Numerous reports demonstrate that an ophthalmic viscosurgical device (OVD) left in the eye after cataract surgery will probably induce a postoperative intraocular pressure (IOP) spike.1,2 Residual OVD within the capsular bag may also cause the capsular bag distension syndrome.3,4
After it is used for intraocular lens (IOL) implantation, an OVD must be thoroughly removed from the anterior chamber, particularly from behind the IOL optic. However, many surgeons prefer not to place the irrigation/aspiration (I/A) tip behind the optic for fear of inducing a posterior capsule rupture. Today, with small incision sizes of 1.6 to 1.8 mm in microincisional cataract surgery, it has become increasingly difficult to remove the OVD from behind the IOL completely. I describe a hydroimplantation technique for insertion of a foldable posterior chamber IOL (PC IOL) without use of an OVD.
Irrigation/aspiration is completed, but no OVD is injected into the eye. To prepare the incision, the automated irrigation cannula is kept in the eye and, if required, the incision is enlarged to the desired size with a keratome (Figure 1) (Video).
To load the PC IOL, a small amount of balanced salt solution (BSS) is put in the cartridge and the tip, which is sufficient to lubricate the IOL. (Alternatively, a very small amount of OVD can be painted on the cartridge hub and tip or a little OVD can be put in the nozzle and balanced salt solution can be put into the cartridge hub). A 1-piece acrylic IOL is grasped with the forceps, put in the cartridge, and folded properly (Figure 2). The IOL is brought to the end of the cartridge tip.
To implant the IOL, the irrigation cannula of the bimanual I/A phaco machine is kept on continuous irrigation mode and introduced through the left side port (right if the surgeon is left handed). The irrigation cannula should be loose enough in the side-port incision to allow the maneuverability required during IOL insertion. After it is placed in the eye, the irrigation cannula provides excellent stability and positioning to the eye and it also keeps the anterior chamber and capsular bag well distended for PC IOL insertion.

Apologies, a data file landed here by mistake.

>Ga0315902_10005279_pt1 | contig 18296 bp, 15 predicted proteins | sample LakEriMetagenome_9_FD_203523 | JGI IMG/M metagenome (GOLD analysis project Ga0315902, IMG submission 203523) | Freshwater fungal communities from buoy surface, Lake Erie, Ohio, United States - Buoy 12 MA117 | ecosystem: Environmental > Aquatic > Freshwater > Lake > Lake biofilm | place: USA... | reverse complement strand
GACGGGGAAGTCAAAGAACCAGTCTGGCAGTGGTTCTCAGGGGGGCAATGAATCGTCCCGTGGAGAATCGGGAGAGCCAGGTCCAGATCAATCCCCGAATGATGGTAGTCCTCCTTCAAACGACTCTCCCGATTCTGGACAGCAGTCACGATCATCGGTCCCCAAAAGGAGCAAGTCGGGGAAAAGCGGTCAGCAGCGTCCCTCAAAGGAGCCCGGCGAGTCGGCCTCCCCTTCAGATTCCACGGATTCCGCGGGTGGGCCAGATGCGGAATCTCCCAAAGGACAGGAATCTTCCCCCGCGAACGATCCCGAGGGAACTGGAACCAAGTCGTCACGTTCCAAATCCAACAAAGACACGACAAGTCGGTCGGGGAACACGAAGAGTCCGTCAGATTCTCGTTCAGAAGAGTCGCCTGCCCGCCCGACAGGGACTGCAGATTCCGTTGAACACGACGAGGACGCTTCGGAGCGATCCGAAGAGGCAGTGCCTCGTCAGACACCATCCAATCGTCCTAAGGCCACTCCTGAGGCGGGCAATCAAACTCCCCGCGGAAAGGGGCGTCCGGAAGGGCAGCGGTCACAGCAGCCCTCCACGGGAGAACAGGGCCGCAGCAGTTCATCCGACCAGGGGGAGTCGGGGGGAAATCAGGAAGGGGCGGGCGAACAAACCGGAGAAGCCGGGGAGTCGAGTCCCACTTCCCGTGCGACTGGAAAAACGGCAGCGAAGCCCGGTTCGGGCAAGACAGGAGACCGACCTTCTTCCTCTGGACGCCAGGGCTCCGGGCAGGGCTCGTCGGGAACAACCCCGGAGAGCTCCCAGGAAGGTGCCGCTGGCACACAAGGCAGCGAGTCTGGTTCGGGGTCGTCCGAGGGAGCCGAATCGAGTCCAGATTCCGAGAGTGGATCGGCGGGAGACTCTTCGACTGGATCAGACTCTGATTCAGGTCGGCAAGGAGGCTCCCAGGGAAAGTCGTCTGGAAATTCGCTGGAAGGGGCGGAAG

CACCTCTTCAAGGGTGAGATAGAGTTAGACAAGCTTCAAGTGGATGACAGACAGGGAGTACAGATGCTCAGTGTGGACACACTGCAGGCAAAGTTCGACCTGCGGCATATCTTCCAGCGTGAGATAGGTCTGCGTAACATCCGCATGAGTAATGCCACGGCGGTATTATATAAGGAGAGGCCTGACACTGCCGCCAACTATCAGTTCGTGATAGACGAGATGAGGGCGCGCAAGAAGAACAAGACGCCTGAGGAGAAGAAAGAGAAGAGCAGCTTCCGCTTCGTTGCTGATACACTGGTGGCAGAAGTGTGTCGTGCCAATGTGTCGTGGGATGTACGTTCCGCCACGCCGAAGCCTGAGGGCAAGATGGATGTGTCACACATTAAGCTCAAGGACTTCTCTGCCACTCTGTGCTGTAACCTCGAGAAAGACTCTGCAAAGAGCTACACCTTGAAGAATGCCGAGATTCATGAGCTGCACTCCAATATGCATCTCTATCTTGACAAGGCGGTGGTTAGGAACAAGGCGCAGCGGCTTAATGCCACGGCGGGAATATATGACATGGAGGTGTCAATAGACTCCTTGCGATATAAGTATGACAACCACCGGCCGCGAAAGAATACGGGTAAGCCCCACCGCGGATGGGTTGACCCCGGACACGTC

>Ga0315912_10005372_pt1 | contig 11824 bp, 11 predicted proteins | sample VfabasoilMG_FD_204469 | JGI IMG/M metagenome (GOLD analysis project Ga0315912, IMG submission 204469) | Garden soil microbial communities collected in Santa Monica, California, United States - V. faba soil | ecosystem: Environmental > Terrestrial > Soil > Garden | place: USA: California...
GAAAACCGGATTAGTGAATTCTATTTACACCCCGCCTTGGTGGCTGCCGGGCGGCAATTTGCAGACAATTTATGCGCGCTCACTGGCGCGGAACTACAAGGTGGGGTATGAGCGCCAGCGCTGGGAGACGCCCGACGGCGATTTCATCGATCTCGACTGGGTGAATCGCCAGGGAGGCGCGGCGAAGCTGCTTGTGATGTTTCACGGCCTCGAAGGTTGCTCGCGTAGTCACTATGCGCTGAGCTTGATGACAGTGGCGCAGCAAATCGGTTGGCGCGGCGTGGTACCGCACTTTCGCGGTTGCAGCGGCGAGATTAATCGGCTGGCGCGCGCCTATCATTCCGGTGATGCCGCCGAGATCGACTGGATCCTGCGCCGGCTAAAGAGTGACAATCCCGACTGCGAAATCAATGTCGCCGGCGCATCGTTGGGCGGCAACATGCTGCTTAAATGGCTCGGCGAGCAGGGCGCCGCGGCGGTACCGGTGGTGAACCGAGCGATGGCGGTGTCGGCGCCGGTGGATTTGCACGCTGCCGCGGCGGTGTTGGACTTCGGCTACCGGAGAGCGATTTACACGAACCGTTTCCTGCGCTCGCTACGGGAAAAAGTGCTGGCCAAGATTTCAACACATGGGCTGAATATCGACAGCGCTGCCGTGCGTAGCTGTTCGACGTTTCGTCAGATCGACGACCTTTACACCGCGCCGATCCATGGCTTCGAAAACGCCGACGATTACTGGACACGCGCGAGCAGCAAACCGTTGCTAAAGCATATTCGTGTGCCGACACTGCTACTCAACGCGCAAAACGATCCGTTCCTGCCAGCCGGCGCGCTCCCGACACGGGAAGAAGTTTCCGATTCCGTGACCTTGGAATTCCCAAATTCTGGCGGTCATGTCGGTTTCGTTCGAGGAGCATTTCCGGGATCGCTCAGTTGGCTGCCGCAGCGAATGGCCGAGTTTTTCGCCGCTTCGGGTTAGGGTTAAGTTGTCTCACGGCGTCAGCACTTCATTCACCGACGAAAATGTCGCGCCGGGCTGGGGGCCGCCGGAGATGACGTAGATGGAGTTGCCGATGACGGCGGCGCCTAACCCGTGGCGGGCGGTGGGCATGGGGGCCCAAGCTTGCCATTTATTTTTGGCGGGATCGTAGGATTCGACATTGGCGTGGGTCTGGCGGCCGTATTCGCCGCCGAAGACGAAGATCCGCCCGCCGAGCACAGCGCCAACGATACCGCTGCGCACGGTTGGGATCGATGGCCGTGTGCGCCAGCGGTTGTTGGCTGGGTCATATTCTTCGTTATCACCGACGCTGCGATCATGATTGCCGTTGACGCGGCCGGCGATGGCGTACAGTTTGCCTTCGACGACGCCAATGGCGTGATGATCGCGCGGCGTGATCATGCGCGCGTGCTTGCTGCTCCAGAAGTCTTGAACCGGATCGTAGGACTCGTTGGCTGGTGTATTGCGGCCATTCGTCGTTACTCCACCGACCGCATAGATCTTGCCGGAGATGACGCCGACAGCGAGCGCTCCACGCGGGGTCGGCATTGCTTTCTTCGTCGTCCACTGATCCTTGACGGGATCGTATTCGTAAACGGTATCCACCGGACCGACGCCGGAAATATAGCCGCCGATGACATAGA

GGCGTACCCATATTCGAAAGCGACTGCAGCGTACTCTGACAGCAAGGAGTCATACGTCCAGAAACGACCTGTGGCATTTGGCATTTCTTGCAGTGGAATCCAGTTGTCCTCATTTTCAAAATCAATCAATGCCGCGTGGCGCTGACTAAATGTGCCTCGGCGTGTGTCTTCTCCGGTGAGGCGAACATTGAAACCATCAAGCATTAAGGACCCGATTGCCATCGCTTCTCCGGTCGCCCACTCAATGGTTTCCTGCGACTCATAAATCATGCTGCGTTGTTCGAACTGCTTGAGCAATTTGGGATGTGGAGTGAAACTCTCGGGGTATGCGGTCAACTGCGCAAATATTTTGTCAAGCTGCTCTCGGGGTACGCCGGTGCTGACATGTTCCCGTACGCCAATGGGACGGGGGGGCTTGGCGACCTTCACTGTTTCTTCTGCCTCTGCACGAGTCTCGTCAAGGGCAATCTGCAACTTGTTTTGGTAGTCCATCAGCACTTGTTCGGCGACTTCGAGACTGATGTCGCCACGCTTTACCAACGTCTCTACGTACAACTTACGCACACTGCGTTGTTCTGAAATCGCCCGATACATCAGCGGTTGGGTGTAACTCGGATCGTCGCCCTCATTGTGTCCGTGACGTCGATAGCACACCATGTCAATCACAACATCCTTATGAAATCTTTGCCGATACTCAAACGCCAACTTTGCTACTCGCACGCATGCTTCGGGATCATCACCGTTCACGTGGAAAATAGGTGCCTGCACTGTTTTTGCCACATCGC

The tip of the cartridge is then inserted into the anterior chamber (Figure 3, A), and the leading haptic and optic of the PC IOL are slowly injected into the capsular bag (Figure 3, B). If air bubbles occur during insertion of the IOL, they will be washed away because of the continuous flow of the irrigation fluid. If required, the tip of the irrigation cannula can be used to unfold the leading haptic and guide it into the capsular bag. The tip of the irrigation cannula lying over the unfolding optic of the IOL also helps prevent tilting and inversion of the IOL. The trailing haptic, which remains in the anterior chamber, is dialed with the help of a Lester hook. The depth of the anterior chamber and capsular bag is well maintained by the irrigation fluid (Figure 3, C and D). The Lester hook sometimes gets trapped in the closed loop haptics of some IOL types. If this occurs, the optic of the IOL is pushed slightly downward with the tip of the irrigating cannula and, at the same time, the Lester hook is pulled upward. This maneuver helps release the Lester hook safely without damaging the posterior capsule. Irrigation/aspiration is not needed after the IOL is implanted because no OVD was used. Instead, the incisions are hydro stitched.
I have used the hydroimplantation technique for more than a year and implanted approximately 400 1-piece foldable acrylic PC IOLs with no posterior capsule rupture or other complication.
The importance of preventing corneal endothelium contact with IOLs and other surgical instruments was recognized early in implantation surgery. Materials used to avert contact included air, balanced salt solution, and OVDs. These materials are optically clear and sterile and maintain the anterior chamber space during intraocular surgical manipulations.
The advent of self-sealing small-incision cataract surgery by phacoemulsification with foldable IOL implantation may negate the need for the unique properties of OVDs during IOL implantation.
The use of an OVD for implantation of a foldable IOL is currently the standard technique in cataract surgery.5 Various techniques have been described to implant IOLs without or with minimal use of an OVD, such as the use of the anterior chamber maintainer,6,7 the KS-VF injector,8 the empty-bag technique,9 and the ultimate soft-shell technique.10 All these techniques aim to reduce the use of OVD for IOL implantation; however, to date, no technique is being used universally because of the limitations. The hydroimplantation technique can be easily adopted by every surgeon and for any single-piece acrylic foldable IOL. Since more IOLs used today are of this design, the technique is very useful.
The technique has limitations in cases with compromised capsulorhexes and those with posterior capsule tears. I have also used this technique for implantation of a nonfoldable 5.0 mm, 5.25 mm, and 6.0 mm poly(methyl methacrylate) PC IOL but have had no experience with a 3-piece foldable PC IOL. I do not recommend using the technique for IOLs that open abruptly, such as foldable silicone IOLs.
The hydroimplantation technique has the advantage of increased efficiency, reduced surgical time and cost, no need for OVD removal from behind the IOL, no need for additional instrumentation, no OVD-induced elevated IOP postoperatively, and no risk of early capsular bag distension syndrome.
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